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The regression toward the mean/moving target mindset makes it almost impossible for a judge to score a gymnast outrageously far from the “average” score on that apparatus, regardless of how outrageously good or bad the performance was. Mediocre routines are judged as if they are just that…mediocre. No really harsh deductions, and no really lenient ones. Conversely, near-perfect routines force the judges to bring out their MICROSCOPES and look for any possible minute error they can find…and sometimes even become compelled to make up deductions out of thin air (the 2008 Anna Pavlova Floor Tragedy is a perfect example). Horrible routines are judged as if they simply aren’t in the same league as the near-perfect routines, and thus very minor deductions are ignored and only obvious ones are taken – often leniently.

If you flipped a coin six times, are you going to get 50% heads? Possibly…but you could also very easily get 4 heads and 2 tails, or even 5 tails and one head, which would make the final percentage of heads very different from the expected 50%. But what if you flipped the coin SIX HUNDRED TIMES? Regression toward the mean takes over, and the overall percentage of heads is going to end up very, very close to 50%. This is because the greater the sample size, the more accurate statistics become. Regression toward the mean has much more of an effect as the number of events increases. Unfortunately, this is exactly why the regression toward the mean phenomenon actually has much more power in today’s gymnastics than ever before.

Today’s gymnastics routines on both the men’s and women’s sides are longer and more skill-loaded than they have ever been. On one hand, it seems that this should create a WIDER range of scores than ever before because there are so many more skills by which to separate the gymnasts. With routines often twice as long as they once were and with so many more difficult skills than ever before, shouldn’t we be seeing scores range from around a 6.2 to a 9.8? Instead, however, in most competitions we’re seeing a much narrower range than ever before…from a 7.6 to an 8.8, for example. WHY? Because the larger number of skills represent a larger sample size, and more opportunities for the regression toward the mean phenomenon to take over. In other words, the more instances of “judging” that take place in a routine, the more areas the judge has to manipulate the score (whether consciously or subconsciously) and bring it closer to average.

Is it possible to change the regression toward the mean mindset in gymnastics judging? Well, addressing it is at least a great first step. This phenomenon is actually exactly why I suggested the radical idea of giving “general impression” execution scores in my proposed code of points last year. I feel that allowing the judges to simply sit back and watch the routine would actually make them MORE accurate in evaluating relative qualities of execution among various performances. It would allow them to use their brains and look at the overall picture rather than have their pen and paper taken over subconsciously by the regression toward the mean/moving target phenomena.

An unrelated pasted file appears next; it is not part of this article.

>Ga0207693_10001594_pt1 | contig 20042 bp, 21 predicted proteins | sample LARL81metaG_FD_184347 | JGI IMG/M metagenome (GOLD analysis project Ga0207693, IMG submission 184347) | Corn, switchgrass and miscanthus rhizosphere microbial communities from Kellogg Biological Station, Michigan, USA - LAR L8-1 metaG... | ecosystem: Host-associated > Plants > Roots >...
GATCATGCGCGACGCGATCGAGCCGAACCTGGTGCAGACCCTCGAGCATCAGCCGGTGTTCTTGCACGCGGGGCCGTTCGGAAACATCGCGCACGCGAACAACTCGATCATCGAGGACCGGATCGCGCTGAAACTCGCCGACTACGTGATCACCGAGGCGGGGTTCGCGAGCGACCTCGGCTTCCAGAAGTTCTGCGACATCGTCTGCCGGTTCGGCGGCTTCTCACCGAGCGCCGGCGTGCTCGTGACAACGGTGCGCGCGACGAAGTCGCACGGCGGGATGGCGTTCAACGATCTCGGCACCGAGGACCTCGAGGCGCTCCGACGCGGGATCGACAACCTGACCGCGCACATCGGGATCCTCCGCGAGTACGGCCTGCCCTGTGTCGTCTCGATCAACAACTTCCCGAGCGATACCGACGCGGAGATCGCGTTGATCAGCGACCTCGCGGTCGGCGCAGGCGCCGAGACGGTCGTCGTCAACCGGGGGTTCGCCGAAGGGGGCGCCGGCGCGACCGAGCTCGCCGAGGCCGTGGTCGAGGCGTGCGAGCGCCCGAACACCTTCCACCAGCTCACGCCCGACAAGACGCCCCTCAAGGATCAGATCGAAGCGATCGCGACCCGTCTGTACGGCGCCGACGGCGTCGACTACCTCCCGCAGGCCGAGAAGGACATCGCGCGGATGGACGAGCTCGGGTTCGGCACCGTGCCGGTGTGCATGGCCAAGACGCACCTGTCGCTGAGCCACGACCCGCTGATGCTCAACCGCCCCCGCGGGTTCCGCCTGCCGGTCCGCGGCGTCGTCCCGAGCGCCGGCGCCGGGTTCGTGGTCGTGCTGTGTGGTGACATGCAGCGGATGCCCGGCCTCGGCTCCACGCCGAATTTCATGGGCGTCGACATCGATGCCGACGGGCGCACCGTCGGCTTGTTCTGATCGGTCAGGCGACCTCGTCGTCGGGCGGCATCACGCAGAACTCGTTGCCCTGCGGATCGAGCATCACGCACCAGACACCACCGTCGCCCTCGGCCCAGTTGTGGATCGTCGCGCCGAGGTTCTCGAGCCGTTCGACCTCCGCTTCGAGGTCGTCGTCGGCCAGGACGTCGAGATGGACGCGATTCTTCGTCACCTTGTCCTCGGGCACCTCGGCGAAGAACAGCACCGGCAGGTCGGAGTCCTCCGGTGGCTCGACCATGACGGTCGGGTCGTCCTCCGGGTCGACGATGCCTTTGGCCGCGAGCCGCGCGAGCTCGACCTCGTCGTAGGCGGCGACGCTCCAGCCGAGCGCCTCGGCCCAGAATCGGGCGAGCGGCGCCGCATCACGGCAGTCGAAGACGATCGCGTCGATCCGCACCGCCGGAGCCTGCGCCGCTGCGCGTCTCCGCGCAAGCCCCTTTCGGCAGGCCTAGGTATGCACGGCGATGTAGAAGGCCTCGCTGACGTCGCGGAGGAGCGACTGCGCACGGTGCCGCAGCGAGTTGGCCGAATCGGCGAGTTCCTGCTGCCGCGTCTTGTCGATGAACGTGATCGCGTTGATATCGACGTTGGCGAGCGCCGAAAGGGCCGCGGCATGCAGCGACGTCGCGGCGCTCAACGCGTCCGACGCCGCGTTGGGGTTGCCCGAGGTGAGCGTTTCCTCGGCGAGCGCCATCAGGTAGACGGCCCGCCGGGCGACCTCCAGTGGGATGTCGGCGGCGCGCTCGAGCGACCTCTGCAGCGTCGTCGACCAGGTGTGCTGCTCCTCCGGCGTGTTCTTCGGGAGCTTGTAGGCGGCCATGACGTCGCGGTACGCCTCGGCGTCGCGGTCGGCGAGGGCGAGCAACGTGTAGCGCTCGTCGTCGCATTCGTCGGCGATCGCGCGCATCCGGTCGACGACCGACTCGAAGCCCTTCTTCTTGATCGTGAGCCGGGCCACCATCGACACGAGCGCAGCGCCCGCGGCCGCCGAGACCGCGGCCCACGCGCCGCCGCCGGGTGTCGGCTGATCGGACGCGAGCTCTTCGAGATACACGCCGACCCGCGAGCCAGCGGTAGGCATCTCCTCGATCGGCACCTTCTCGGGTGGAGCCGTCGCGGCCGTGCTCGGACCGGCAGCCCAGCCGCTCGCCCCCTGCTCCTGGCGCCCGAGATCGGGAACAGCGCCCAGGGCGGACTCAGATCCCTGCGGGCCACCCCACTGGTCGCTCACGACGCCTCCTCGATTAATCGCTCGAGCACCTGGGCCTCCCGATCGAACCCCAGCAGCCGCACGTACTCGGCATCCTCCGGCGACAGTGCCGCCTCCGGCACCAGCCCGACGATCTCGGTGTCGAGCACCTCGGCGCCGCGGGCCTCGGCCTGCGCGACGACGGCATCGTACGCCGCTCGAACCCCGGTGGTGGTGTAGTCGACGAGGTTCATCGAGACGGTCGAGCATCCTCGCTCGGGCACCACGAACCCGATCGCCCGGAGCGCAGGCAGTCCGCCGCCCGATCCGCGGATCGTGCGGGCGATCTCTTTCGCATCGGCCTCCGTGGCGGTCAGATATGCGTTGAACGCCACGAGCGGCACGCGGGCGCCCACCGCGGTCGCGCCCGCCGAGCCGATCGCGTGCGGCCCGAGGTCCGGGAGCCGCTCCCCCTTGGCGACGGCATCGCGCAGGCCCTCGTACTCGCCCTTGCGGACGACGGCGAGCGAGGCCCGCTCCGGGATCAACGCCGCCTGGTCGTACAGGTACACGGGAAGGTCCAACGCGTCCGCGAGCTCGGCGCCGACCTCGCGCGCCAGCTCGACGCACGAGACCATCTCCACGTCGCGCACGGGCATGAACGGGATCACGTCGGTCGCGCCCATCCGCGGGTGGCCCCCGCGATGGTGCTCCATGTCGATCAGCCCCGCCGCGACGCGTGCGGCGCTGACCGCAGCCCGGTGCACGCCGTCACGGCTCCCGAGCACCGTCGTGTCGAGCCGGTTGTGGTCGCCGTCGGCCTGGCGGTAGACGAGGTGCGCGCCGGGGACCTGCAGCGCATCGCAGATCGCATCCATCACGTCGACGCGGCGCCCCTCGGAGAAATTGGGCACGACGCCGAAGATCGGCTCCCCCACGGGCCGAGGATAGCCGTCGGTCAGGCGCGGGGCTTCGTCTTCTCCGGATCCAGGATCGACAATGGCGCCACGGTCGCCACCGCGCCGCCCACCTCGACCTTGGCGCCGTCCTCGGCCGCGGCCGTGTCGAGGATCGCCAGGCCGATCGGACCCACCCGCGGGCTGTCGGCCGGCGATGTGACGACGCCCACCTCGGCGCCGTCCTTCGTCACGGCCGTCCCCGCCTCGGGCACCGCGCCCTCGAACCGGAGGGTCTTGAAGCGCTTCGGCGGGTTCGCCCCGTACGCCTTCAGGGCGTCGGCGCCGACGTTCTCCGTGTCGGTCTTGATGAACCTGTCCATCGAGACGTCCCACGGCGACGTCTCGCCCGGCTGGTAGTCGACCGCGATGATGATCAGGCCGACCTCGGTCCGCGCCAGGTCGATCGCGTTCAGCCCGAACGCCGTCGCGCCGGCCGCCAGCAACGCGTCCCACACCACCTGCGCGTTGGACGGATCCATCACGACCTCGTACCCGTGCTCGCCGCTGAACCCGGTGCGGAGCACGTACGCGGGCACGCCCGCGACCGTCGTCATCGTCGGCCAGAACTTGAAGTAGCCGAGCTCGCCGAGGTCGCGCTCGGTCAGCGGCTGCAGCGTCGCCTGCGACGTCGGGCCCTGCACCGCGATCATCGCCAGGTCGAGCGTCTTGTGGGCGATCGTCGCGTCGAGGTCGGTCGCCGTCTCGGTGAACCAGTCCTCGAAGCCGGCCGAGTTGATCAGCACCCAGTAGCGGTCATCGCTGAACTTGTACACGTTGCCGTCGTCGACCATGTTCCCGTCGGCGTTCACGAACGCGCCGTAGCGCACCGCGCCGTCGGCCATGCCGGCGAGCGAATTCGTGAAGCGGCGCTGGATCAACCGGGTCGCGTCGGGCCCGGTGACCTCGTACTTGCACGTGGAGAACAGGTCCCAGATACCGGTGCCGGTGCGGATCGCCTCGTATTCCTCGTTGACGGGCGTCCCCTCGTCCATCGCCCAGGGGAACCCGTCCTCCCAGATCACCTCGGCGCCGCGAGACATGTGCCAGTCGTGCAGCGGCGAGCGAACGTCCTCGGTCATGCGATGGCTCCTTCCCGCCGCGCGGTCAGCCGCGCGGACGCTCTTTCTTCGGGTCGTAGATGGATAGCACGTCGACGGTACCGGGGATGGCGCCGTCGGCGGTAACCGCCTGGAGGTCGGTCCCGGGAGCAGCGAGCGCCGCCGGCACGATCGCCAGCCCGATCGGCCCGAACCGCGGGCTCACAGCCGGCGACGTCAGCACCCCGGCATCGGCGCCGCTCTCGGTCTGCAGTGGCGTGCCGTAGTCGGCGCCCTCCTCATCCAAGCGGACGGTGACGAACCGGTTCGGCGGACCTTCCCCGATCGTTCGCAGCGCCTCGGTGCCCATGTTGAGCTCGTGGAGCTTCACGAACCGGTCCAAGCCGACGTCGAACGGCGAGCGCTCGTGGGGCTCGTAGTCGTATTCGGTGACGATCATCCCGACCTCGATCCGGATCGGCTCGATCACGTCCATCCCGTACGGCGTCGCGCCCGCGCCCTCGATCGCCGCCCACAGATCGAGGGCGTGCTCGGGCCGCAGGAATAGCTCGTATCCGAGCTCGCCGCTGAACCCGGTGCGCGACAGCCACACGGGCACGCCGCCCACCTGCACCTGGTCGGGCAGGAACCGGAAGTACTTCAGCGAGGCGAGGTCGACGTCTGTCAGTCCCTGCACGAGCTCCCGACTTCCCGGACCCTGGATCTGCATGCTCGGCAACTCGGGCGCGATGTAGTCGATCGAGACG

Perhaps making judges more aware that this phenomenon exists might help them evaluate their own judging and become more honest with themselves about how much sense their scores actually make when the chalk dust settles. Perhaps judges DO need to be reminded from time to time that it’s OKAY to give extreme scores for extreme performances, and that in fact that’s exactly what the judges are there to decide. We mustn’t forget that the whole point of judging gymnastics routines is to see where all the performances fall in relation to an absolute standard, not to create some “moving target” that attempts to make them all fall as close as possible to an arbitrary “mean” that we create in our minds.

I know it will probably be a while before we see any drastic changes to either the code of points, the competition formats, the age requirements, or the nature of judging altogether…but it is an important goal of mine to bring issues to the forefront that I often feel are neglected, misunderstood, or simply overlooked. The paradoxical battles that occur between intentions and reality in gymnastics today are universally obvious, but the sources of these conflicts are not always so conspicuous. If we are to bring artistry, fairness, and the connection with the fans back into gymnastics, we MUST address the issue of whether the perfect ten is truly being used as the standard for execution…even if it is baby steps at a time.

All things in moderation, right?